Brutal Cold...

2 min read
20 December, 2017

A Siberian air mass is forecasted to venture into the Midwest early next week. Models continue to change from run-to-run on the strength of the trough and the extent of precipitation set to pass over the region. But they are in agreement on the Siberian air bringing an extended period of cold coming to the Midwest and northeast. Those in MISO and Western PJM should expect a 2-sigma departure from normal for Christmas day through the 29th. Illinois expects highs to be in single digits and teens, lows to be near zero during this time. The northeast, especially near the Great Lakes (Cleveland, Erie, Buffalo, etc), is expected to have highs only in the single digits and low teens and lows below zero from 12/26 through 12/30. Keep in mind that if a widespread layer of snow cover is put down this weekend, chances are greater for single digit (and maybe negative) temperature readings to occur.

Near the ocean, temperatures are expected to be more moderate as the low is far to the north. Expect only just below average temperatures around Christmas along the coast, but later in the week models are in agreement for a 1 and possibly 2-sigma departure as the remnants of the low effects ISONE, NYISO, and northern PJM.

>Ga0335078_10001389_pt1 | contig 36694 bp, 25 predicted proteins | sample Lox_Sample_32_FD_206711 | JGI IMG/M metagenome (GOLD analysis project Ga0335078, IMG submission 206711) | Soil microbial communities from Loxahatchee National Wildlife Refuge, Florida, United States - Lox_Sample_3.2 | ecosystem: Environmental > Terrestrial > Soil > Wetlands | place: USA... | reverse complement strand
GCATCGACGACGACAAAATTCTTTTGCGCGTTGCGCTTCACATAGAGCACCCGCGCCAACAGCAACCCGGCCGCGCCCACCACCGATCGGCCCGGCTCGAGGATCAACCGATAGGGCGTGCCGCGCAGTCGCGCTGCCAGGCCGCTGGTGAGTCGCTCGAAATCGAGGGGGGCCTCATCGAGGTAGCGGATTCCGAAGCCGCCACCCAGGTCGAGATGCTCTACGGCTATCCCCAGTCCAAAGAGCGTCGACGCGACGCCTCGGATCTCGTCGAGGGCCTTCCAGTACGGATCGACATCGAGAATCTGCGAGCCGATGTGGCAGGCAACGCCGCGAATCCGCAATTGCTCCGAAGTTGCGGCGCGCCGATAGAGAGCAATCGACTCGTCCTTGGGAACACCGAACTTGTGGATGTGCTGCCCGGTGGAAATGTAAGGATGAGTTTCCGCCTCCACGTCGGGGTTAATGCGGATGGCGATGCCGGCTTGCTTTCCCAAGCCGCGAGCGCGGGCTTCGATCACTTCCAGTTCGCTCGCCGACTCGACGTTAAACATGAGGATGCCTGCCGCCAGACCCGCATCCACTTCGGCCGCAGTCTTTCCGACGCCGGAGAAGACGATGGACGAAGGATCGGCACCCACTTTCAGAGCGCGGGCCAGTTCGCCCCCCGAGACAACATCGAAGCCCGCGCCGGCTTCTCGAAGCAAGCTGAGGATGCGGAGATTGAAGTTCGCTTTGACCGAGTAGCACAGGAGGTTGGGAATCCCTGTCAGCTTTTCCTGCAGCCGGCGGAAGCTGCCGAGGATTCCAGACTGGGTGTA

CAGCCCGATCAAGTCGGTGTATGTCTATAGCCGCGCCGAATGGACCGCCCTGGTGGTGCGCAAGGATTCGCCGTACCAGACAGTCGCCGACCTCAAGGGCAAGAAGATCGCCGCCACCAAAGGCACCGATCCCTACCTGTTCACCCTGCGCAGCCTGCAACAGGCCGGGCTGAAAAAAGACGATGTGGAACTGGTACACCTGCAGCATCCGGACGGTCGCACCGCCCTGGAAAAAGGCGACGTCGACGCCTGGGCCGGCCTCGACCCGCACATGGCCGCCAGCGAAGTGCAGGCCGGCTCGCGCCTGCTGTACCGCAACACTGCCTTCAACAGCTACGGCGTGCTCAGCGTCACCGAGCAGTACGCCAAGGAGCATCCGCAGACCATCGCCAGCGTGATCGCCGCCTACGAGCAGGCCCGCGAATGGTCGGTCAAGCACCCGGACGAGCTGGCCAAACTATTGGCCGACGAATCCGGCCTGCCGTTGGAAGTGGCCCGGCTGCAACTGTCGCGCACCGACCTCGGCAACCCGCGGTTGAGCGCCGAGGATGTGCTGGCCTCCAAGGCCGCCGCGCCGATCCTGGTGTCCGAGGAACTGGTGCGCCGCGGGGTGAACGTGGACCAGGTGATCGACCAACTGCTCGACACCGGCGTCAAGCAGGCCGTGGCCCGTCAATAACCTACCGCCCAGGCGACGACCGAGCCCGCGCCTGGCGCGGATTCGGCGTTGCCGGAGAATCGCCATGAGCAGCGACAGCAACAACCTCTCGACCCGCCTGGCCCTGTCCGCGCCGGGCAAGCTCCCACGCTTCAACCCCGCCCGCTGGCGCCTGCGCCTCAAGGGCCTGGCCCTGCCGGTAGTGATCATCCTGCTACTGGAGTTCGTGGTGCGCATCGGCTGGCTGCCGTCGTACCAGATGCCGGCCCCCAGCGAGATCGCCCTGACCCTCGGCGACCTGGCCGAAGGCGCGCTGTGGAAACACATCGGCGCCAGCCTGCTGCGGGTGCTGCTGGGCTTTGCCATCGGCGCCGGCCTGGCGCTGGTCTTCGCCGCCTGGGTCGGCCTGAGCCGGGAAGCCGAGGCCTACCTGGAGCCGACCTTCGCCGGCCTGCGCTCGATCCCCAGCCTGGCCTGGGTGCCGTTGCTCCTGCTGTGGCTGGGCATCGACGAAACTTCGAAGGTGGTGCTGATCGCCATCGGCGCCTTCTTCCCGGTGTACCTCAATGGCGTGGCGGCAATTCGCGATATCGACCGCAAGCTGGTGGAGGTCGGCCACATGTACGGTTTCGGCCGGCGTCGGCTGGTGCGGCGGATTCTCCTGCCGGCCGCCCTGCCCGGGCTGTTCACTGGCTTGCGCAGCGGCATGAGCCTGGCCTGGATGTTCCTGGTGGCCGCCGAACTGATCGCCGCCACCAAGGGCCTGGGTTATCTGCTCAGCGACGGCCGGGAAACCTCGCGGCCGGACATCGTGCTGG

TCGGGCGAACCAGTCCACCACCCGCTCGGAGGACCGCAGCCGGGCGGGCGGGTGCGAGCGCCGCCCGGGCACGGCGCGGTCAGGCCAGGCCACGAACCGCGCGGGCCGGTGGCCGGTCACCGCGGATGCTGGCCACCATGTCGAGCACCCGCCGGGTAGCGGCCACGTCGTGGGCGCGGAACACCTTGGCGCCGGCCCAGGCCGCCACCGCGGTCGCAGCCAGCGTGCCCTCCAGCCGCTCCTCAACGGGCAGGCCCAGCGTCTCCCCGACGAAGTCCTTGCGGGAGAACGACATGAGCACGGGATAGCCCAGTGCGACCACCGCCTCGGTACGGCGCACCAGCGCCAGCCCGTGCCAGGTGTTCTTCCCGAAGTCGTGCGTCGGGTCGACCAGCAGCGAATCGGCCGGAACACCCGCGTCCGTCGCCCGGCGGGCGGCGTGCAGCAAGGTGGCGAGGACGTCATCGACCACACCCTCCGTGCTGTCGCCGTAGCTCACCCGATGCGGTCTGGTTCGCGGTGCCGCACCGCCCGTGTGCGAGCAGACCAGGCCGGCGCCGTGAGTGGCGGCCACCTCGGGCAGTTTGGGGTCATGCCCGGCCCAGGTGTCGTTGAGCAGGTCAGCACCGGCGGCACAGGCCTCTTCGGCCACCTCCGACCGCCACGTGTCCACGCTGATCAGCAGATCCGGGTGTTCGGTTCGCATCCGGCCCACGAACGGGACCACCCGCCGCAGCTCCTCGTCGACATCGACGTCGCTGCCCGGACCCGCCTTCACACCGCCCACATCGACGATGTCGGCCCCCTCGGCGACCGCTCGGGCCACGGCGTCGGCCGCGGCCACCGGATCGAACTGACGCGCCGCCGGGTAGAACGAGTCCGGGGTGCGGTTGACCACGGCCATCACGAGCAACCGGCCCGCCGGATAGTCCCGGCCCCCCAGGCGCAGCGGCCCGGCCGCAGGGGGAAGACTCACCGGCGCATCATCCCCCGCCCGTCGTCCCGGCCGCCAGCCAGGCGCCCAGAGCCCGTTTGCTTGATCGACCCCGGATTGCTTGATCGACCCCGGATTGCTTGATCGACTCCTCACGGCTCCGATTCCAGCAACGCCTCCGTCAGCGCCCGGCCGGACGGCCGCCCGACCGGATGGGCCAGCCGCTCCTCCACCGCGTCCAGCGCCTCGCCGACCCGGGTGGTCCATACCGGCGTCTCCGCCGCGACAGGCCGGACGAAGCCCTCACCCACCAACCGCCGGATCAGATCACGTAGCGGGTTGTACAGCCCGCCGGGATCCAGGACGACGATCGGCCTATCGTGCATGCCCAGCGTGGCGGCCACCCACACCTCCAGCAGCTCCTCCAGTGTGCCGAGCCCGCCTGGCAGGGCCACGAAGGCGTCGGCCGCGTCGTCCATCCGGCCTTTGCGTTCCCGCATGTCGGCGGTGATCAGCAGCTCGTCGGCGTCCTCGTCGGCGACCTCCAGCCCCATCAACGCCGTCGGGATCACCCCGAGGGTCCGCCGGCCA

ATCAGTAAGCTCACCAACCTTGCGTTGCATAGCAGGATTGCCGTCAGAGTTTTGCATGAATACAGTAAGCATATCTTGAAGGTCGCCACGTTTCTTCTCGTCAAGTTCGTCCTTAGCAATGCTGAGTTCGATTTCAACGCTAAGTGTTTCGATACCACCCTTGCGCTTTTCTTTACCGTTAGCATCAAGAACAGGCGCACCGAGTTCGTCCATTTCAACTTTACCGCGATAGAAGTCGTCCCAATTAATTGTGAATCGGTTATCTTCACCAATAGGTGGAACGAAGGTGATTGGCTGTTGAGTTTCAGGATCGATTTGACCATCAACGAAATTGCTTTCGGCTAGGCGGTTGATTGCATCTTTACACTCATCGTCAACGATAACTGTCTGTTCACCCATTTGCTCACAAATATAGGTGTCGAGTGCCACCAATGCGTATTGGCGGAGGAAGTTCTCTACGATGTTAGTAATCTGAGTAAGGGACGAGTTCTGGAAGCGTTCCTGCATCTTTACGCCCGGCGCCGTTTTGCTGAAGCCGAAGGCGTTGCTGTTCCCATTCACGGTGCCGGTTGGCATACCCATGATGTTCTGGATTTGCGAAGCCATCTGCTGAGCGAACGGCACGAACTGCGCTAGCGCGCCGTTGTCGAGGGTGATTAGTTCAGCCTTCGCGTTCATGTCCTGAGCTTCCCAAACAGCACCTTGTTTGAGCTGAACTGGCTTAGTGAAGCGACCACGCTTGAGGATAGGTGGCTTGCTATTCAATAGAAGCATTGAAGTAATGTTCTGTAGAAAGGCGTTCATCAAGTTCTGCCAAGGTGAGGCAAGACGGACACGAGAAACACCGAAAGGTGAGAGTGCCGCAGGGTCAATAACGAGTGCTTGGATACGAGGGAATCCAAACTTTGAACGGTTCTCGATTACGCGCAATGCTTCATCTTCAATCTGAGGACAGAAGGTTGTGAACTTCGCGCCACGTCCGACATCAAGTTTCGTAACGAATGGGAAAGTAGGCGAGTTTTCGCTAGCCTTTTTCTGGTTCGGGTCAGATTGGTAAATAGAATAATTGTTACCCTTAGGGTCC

ERCOT looks to see some below average temps leading up to Christmas as the trough passes to the north. The freezing line looks to be near San Antonio on Monday night. Temperatures moderate later in the week to seasonal averages before another possible cold front passes over during New Years, we will keep you updated.

For those of you with load in the northern tier (especially MISO and western PJM), it is in your best interest that you monitor the developing weather situation and also your load forecasts during the holiday weekend. As the situation becomes clearer, DTN Telvent will adjust their weather forecasts accordingly. Our system will, on its nightly run and morning updates, re-compute your load forecasts so that you can submit the most up-to-date schedules possible. Additionally, making use of the "schedule padding" function will assist in accounting for any unexpected increases in load. For those clients for whom we schedule, we will take care of this weekend/holiday duty for you.

Photo by Tim Tiedemann on Unsplash

NOTE: ESCOWare® and ESCO Advisors™ provide this information as a courtesy to enhance the risk management process and are not responsible for the accuracy of this forecast and/or actions taken as a result of this forecast information.
To learn more about the ESCOWare® suite of software solutions, please contact Irv Lebovics at 203-456-1833 or visit

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